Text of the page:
“Victorious March”


General Grant sets out to capture Vicksburg. He wins assorted small battles and besieges the city; it surrenders on July 4.


Historical allusions in this piece include:

"In the early part of May": Grant actually brought his forces across the Mississippi below Vicksburg on April 30, 1863

"Grand Gulf": On May 1, two Confederate brigades arrived from Grand Gulf to dispute Grant's crossing. The actual battle was fought at Port Gibson, and resulted in a rebel defeat. The survivors then abandoned Grand Gulf to Grant.

"Raymond": After crossing the river, Grant had intended to head downstream and capture the auxiliary fortress of Port Hudson, but instead decided that Vicksburg was his primary objective. He moved inland, defeating a small force at Raymond, Mississippi on May 12

"Jackson" and "the seniors of rebellion": There were two rebel forces in central Mississippi: Pemberton's Vicksburg garrison, and an additional force under Joseph E. Johnston near Jackson. Johnston was the senior officer in the west, and in theoretical charge of Pemberton -- but he couldn't get Pemberton to obey him, and his own force was small (no more than 12, 000 men, and probably less than 10,000). Grant, with at least a 4:1 advantage, beat the force at Jackson on May 14, freeing him to deal with Pemberton without worrying about his back.

"Champion Hill": Properly Champion's Hill. Johnston had vainly tried to get Pemberton to pitch into Grant's army while Johnston was still fighting. Pemberton sat -- then finally came on on May 15, changed his mind, and awaited Grant on the hill. Grant attacked on May 16, and after a bloody battle pushed Pemberton back toward Vicksburg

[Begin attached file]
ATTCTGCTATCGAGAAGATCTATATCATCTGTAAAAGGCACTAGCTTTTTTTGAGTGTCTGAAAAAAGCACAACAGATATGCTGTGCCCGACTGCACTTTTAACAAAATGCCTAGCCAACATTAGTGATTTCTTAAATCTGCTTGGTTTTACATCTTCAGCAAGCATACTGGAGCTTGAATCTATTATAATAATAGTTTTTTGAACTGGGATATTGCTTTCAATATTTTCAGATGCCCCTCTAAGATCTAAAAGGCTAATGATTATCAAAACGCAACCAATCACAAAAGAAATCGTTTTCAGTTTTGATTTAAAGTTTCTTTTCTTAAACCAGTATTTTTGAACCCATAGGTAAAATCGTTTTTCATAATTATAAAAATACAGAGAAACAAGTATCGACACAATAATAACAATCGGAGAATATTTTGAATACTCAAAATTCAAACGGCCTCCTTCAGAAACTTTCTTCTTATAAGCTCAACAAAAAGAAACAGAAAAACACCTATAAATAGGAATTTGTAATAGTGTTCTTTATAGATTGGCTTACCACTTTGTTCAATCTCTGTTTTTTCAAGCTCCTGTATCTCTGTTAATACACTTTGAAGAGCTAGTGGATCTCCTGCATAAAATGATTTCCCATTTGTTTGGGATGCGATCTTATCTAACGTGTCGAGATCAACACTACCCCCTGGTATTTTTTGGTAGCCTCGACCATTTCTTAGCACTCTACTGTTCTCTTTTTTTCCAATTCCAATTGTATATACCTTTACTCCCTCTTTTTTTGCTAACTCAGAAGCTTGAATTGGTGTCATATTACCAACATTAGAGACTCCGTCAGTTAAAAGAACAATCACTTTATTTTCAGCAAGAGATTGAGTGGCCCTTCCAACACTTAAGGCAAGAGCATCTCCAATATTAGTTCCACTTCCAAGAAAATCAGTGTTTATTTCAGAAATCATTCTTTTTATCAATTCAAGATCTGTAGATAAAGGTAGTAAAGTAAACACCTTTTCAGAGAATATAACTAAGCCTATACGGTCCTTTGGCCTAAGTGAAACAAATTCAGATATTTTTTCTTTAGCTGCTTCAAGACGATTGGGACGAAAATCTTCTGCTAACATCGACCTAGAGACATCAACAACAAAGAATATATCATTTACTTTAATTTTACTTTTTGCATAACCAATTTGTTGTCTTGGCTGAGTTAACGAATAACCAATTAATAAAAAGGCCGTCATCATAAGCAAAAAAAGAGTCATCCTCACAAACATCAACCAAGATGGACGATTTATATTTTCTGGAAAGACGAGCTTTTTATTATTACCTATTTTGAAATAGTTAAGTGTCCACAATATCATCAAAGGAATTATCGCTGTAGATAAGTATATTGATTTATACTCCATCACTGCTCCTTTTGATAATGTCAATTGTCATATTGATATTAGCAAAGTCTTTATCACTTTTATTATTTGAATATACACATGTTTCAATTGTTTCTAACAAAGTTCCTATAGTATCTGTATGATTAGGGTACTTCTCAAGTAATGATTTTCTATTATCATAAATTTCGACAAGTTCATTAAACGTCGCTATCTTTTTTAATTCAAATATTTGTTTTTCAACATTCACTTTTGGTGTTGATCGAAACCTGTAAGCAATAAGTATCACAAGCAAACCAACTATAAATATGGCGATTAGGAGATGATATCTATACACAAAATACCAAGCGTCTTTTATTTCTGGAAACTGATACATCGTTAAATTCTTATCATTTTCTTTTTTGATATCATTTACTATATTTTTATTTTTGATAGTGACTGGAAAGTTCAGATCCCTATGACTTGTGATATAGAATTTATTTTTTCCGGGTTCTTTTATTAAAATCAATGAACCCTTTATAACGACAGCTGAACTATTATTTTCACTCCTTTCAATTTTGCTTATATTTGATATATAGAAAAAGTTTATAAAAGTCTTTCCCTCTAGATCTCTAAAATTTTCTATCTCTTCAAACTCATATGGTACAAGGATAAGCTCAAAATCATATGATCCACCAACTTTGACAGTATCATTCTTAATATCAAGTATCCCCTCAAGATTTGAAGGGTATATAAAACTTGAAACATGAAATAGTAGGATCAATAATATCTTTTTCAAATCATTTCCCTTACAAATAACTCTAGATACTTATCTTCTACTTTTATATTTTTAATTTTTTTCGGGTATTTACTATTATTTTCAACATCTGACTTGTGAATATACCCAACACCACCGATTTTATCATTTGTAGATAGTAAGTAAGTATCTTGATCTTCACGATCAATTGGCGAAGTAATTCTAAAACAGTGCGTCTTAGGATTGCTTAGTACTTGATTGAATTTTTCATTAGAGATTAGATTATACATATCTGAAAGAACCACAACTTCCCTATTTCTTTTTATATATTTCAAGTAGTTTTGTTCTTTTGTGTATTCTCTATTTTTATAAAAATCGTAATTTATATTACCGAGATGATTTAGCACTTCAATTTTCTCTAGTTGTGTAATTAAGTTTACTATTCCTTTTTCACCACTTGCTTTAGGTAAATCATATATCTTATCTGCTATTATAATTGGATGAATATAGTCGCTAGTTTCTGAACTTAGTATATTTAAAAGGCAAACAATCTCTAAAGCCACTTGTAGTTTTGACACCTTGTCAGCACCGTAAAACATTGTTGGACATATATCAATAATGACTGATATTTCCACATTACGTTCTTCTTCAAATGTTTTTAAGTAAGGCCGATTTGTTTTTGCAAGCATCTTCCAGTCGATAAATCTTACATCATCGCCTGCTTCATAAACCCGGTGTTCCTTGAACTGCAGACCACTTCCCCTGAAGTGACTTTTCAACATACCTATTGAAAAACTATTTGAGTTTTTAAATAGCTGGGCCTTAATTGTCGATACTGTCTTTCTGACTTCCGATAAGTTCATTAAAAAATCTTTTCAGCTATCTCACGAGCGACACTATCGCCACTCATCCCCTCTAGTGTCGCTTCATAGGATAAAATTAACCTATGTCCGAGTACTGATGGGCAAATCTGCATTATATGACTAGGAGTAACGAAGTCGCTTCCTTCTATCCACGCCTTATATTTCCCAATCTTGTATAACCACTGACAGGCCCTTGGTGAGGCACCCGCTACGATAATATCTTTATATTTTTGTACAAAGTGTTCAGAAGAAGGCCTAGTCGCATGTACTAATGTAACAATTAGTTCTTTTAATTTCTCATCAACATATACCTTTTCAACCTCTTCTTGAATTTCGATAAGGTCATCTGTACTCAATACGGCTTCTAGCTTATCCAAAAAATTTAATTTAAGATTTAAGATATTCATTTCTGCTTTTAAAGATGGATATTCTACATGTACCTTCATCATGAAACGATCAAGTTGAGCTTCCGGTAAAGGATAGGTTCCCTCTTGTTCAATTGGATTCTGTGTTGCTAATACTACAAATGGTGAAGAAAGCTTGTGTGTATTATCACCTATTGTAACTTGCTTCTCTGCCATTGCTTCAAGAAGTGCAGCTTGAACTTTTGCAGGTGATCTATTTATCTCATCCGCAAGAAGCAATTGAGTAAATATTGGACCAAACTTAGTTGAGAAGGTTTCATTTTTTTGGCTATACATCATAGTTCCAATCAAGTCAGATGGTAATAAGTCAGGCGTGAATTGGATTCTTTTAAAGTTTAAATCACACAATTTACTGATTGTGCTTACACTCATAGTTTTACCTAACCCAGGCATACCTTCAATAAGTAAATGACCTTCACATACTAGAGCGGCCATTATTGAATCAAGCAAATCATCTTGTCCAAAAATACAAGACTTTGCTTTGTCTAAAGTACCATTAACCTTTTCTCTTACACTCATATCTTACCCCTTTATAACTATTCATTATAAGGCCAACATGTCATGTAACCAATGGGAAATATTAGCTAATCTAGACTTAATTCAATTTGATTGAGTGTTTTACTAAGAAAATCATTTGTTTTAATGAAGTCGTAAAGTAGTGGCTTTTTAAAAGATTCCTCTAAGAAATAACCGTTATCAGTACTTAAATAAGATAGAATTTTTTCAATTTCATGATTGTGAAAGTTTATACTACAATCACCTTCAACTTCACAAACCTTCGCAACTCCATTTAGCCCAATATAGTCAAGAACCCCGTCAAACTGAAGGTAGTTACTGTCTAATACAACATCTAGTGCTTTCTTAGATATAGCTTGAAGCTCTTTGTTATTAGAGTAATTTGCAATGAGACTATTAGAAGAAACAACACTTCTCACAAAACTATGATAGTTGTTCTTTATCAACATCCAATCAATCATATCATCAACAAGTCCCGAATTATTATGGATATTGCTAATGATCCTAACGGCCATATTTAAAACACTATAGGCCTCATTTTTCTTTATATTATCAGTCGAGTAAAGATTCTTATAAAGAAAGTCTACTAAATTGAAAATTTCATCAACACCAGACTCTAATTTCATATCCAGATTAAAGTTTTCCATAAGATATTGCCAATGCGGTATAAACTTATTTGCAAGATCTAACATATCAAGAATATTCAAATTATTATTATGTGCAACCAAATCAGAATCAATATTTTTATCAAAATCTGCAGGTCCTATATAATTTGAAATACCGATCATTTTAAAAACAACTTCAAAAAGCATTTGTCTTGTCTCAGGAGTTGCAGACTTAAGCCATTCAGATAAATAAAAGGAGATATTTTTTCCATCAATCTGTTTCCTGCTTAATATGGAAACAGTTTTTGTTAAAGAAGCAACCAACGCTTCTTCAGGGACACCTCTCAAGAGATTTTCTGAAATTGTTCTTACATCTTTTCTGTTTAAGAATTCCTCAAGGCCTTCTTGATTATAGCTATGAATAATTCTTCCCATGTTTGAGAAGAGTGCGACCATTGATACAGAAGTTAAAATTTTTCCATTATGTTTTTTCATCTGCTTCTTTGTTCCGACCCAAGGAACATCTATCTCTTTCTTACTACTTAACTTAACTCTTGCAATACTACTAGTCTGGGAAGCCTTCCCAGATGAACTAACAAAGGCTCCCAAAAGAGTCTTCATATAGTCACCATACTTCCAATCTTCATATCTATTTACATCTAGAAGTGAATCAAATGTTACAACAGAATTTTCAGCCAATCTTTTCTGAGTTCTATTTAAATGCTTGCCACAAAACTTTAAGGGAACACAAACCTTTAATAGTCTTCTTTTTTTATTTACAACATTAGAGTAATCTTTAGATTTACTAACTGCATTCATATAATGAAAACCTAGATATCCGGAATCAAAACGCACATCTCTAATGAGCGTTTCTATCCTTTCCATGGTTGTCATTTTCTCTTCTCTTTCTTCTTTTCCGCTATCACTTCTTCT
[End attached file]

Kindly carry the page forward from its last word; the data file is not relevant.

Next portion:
"Black River": On May 17, Pemberton tried a rearguard action at the river crossing. Grant forced a crossing without much trouble, and Pemberton was trapped. Grant besieged the city starting May 19, although his initial assault was defeated

"Genral Pem": Lt. Gen. John C. Pemberton (1814-1881), the commander of the Vickburg garrison. His handling of the campaign was so inept that some confederates accused him of treason (he was born in the North).

"General Logan": John A. Logan (1826-1886). Commander of a division in the Union army

"Their works he undermined": Union engineers twice (June 25, July 1) exploded mines under the confederate works. Neither explosion produced a breakthrough, though they may have influenced Pemberton's decision to surrender.

"All hope of Johnston's aid": After the battle of Jackson, Johnston tried to assemble a relieving force, but the only troops available were green as grass. In addition, Grant was given some 30,000 additional troops, with which to hold off Johnston. Johnston declared on June 15 that Vicksburg could not be saved. - RBW

Historical references

  • Nov 1862 - Union general Ulysses S. Grant begins his Vicksburg campaign. His first four attempts to reach the city fail
  • Apr 16, 1863 - Porter's gunboats run past Vicksburg, opening the way for Grant's final successful campaign
  • May 12-17, 1863 - Grant fights a series of minor battles which bring him to the defences of Vicksburg
  • May 22, 1863 - Grant's attempt to take Vicksburg by storm is a bloody failure. The Union army settles down to a siege
  • July 4, 1863 - Lt. General Pemberton surrenders Vicksburg

Cross references


  1. Belden, pp. 369-371, "Victorious March" (1 text)
  2. Roud #7765
  3. BI, Beld369


Author: unknown
Earliest date: 1909 (Belden), based on a diary entry from 1864
Keywords: Civilwar battle
Found in: US(So)